The Least Weasel may be cute, but it's a killer.
As predators go, the least weasel may not be one to strike terror in the hearts of men. Not that it isn’t a fierce and determined hunter. With sharp claws and sharper teeth, it makes short work of its next meal with a bite to the base of the skull, and it is readily capable of dispatching prey several times its size, consuming about half its body weight in freshly killed meat every day.
But for all that, the least weasel is a diminutive and—dare I say it?—beguiling bit of fluff. Fully grown, a male least weasel in fighting trim is less than 10 inches long from nose to tail-tip and weighs in at under 3 ounces, and the females are typically even smaller. With neat, rounded ears, sleek body, delicate feet and large black eyes, the least weasel looks like a regular-sized weasel that accidentally got washed on the “hot” cycle.
Ladies and gentlemen, meet Virginia’s smallest carnivore.
“They really are tiny,” muses Dr. John Pagels, professor emeritus of biology at Virginia Commonwealth University. Smaller and far more slender than a chipmunk, the least weasel “is like a cigar with a head and legs,” says Pagels.
“They are thin all the way through and very good at getting into, turning around, and backing up in very small spaces,” he says.
Their size and flexibility allow least weasels to slip into the burrows of their favored prey—small rodents like mice and voles—and their voracious appetites mean that they can play a significant role in controlling rodent populations over a surprisingly large territory. An adult male least weasel can maintain a home range of as much as five acres, and, despite their small size, least weasels can move with remarkable speed, are quite aggressive, and will take on prey that well outweigh them. On the Internet, you can find more than one video of a least weasel subduing a rat twice its size, and an article from the Nature Conservancy claims they will even chase down a rabbit—an important food source in the spring when small rodents can be scarce on the ground.
“They are very active, night and day,” says Pagels, “and if they see something they may go after it.”
Nevertheless, your chances of spotting a least weasel aren’t great. For one thing, they’re small—really small—and they tend to blend well with their natural surroundings; in Virginia their year-round coat remains brown with a white neck and underbelly. But the least weasel’s North American range extends to within the Arctic Circle, and where snow is frequent, the fur changes to white in winter.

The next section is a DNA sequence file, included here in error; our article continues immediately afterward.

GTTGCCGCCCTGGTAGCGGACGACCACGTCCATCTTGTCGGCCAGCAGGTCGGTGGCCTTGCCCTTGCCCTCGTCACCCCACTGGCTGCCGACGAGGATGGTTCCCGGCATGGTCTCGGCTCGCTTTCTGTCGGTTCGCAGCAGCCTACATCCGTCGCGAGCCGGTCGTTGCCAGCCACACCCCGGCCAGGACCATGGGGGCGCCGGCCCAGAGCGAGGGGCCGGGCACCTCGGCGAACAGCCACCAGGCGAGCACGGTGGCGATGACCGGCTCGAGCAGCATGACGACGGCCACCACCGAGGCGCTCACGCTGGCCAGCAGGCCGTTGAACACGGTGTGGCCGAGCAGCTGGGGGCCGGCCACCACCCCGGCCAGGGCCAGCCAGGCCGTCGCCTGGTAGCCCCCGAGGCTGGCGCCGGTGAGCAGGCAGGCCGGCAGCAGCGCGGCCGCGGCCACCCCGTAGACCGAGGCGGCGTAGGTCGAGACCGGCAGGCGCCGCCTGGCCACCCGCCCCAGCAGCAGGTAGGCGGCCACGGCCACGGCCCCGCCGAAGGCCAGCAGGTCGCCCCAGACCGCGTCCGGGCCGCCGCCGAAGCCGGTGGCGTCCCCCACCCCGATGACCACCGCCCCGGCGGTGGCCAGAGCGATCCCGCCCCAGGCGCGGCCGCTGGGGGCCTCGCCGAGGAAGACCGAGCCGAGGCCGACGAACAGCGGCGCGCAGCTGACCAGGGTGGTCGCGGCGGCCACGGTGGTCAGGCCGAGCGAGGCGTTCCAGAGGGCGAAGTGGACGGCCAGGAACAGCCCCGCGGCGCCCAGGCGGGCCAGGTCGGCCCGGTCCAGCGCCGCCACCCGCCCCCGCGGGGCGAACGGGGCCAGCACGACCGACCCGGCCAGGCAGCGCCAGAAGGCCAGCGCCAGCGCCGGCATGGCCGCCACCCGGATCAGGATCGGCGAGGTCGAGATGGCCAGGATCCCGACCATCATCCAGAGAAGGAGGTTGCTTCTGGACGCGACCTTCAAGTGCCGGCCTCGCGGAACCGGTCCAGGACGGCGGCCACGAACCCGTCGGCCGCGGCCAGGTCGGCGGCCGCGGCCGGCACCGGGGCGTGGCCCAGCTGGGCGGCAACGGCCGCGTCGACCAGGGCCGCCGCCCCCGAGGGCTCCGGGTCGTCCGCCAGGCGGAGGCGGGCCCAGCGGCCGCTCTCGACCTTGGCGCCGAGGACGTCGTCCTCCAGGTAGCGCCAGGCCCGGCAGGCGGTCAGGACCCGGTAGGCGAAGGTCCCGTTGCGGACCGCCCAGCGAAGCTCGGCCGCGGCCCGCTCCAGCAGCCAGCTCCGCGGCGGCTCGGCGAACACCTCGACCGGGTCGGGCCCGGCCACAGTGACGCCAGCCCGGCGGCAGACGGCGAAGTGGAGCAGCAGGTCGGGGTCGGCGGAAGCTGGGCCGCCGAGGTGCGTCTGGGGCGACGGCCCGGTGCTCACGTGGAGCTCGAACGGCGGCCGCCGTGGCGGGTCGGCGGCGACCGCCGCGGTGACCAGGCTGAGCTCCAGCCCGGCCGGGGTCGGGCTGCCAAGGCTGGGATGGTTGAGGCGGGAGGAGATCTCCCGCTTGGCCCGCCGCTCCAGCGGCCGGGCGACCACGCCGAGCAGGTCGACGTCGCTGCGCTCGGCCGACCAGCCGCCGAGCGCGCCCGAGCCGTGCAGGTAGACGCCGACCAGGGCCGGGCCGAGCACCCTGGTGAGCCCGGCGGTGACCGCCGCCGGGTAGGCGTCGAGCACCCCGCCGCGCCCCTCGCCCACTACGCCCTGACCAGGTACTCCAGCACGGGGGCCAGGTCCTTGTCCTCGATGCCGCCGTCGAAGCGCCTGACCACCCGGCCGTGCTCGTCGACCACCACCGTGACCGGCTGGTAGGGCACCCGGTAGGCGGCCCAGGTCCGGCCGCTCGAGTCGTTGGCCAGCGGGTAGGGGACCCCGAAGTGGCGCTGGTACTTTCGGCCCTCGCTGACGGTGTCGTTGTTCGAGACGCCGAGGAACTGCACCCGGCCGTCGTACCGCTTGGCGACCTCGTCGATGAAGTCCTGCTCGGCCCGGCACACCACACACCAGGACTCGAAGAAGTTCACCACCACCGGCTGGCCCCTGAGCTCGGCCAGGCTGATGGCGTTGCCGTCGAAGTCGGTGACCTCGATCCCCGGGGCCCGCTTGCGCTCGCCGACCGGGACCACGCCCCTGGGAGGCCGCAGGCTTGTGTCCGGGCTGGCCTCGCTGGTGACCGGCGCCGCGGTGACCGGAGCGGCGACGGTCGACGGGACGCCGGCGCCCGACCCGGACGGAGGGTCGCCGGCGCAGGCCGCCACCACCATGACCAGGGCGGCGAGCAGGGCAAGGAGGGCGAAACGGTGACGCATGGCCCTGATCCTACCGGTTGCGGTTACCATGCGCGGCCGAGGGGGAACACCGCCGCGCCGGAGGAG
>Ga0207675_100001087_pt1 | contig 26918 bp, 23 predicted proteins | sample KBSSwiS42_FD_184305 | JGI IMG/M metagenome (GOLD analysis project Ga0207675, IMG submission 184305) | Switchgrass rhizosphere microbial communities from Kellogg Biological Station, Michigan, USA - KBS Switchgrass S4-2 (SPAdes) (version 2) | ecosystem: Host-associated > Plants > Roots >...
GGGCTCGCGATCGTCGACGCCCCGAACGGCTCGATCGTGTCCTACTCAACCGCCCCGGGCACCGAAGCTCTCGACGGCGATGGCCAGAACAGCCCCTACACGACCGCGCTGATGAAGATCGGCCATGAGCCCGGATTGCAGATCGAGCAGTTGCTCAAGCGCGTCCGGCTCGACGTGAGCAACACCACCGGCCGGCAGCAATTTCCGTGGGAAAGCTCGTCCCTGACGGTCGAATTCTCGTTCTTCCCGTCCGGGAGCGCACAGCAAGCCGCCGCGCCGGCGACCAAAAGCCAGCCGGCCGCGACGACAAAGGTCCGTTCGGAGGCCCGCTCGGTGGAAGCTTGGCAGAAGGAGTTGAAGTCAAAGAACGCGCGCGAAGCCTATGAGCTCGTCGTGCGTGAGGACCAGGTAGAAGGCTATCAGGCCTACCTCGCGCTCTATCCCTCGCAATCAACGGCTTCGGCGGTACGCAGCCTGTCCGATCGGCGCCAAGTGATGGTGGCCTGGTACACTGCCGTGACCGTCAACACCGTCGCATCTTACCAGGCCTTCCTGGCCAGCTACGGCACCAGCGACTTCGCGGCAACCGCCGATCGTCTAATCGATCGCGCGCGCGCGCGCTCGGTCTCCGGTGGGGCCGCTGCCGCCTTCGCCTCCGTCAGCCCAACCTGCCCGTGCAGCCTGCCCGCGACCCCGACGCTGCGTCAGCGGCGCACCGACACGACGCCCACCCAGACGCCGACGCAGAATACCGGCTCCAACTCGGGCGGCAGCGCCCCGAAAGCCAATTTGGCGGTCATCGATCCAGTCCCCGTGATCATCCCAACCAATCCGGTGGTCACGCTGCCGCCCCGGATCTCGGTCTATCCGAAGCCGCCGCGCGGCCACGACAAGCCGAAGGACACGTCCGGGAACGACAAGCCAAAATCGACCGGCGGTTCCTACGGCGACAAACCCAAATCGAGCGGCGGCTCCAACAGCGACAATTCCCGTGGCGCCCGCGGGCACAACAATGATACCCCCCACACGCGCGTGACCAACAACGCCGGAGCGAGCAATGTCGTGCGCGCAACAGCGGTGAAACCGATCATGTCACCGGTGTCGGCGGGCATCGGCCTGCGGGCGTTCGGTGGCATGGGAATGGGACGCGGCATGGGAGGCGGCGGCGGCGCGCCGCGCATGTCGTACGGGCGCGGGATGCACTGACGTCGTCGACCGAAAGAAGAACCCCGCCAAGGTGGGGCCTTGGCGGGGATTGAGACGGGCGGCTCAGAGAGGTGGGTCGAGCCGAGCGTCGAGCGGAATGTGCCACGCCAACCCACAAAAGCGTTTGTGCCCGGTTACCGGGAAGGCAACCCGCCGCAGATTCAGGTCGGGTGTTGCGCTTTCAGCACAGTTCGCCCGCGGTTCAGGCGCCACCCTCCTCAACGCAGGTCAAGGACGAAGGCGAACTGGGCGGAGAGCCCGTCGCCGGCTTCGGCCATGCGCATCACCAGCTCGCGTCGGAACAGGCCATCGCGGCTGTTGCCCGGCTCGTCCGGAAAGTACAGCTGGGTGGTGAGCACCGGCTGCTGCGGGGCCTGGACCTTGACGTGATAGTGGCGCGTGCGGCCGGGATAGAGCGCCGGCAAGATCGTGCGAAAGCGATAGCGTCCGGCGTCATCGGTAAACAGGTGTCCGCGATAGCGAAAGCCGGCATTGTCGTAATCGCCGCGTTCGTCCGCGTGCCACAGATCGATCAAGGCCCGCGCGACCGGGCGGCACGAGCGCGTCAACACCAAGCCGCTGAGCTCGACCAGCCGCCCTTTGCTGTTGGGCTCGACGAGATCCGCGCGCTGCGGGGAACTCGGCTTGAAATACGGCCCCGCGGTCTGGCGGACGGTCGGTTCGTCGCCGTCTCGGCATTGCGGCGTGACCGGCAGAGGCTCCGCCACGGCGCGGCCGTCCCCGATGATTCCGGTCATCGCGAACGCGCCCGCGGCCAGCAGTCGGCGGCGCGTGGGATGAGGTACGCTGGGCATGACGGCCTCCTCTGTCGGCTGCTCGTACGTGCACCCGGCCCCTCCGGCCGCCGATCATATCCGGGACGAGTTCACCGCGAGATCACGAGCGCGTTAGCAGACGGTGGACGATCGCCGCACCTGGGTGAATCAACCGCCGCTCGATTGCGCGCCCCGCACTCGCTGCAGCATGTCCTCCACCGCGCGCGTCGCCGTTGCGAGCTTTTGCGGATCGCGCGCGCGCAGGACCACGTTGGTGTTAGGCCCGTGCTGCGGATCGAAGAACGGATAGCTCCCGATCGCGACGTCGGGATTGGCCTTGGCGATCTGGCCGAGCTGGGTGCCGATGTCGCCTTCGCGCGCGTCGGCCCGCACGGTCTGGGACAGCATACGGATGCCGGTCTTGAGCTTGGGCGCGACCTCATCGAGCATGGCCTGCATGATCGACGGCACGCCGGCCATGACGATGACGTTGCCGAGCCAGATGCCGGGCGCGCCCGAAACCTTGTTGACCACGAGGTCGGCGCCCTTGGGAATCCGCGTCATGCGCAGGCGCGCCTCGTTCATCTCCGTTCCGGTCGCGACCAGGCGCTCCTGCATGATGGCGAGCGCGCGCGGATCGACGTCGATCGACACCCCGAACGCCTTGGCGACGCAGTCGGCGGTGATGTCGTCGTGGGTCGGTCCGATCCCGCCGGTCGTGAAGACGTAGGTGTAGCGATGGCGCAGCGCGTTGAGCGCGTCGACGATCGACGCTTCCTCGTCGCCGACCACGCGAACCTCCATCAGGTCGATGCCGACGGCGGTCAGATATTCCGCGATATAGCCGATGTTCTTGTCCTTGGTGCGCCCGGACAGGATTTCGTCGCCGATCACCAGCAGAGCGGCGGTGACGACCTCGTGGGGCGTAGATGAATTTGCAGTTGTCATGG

They’re also a live-fast-and-die-young species. Although in captivity a least weasel has lived as long as 10 years, in the wild most don’t live past their second birthday, and many fail to survive to their first. When you have to devour half your body weight in food every day, longevity is going to depend upon a steady and abundant supply of prey. And, being rodent-sized, least weasels are themselves vulnerable to being picked off by predators like owls, hawks and—pet owners take note—likely house cats as well.
To combat these grim survival stats, least weasels can produce two litters a year, and they are highly adaptable to different environments, from Russian steppes to Virginia fields. Thus, despite the odds against them, these dollop-sized carnivores are believed to be holding their own—though admittedly, researching least weasel populations appears to be something of a challenge. In Virginia, least weasels are known to inhabit the western half of the state, although one has been found as far east as Caroline County, suggesting that they may inhabit the Piedmont region as well. But with their solitary habits and large territories, even when you’re looking for them, they aren’t that easy to find.
“They are relatively uncommon even when they are common,” says Pagels. “People just don’t run across them that much.”
But what if you do see one? Just be thankful you’re not a field mouse.